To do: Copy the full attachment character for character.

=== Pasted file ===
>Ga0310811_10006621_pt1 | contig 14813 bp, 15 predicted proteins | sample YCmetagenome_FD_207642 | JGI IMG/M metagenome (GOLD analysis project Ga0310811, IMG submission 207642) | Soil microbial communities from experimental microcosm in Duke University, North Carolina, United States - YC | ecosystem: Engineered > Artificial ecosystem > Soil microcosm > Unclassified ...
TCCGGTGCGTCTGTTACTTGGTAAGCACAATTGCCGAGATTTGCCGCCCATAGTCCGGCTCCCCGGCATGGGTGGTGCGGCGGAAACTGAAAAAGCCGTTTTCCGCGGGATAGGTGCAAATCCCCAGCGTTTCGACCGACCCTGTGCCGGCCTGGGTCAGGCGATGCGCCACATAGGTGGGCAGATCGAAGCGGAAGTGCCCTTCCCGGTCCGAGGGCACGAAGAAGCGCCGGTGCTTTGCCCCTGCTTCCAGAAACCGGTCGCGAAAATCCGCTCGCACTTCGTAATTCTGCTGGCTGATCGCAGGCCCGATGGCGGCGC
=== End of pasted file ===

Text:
>Ga0310811_10006621_pt1 | contig 14813 bp, 15 predicted proteins | sample YCmetagenome_FD_207642 | JGI IMG/M metagenome (GOLD analysis project Ga0310811, IMG submission 207642) | Soil microbial communities from experimental microcosm in Duke University, North Carolina, United States - YC | ecosystem: Engineered > Artificial ecosystem > Soil microcosm > Unclassified ...
TCCGGTGCGTCTGTTACTTGGTAAGCACAATTGCCGAGATTTGCCGCCCATAGTCCGGCTCCCCGGCATGGGTGGTGCGGCGGAAACTGAAAAAGCCGTTTTCCGCGGGATAGGTGCAAATCCCCAGCGTTTCGACCGACCCTGTGCCGGCCTGGGTCAGGCGATGCGCCACATAGGTGGGCAGATCGAAGCGGAAGTGCCCTTCCCGGTCCGAGGGCACGAAGAAGCGCCGGTGCTTTGCCCCTGCTTCCAGAAACCGGTCGCGAAAATCCGCTCGCACTTCGTAATTCTGCTGGCTGATCGCAGGCCCGATGGCGGCGC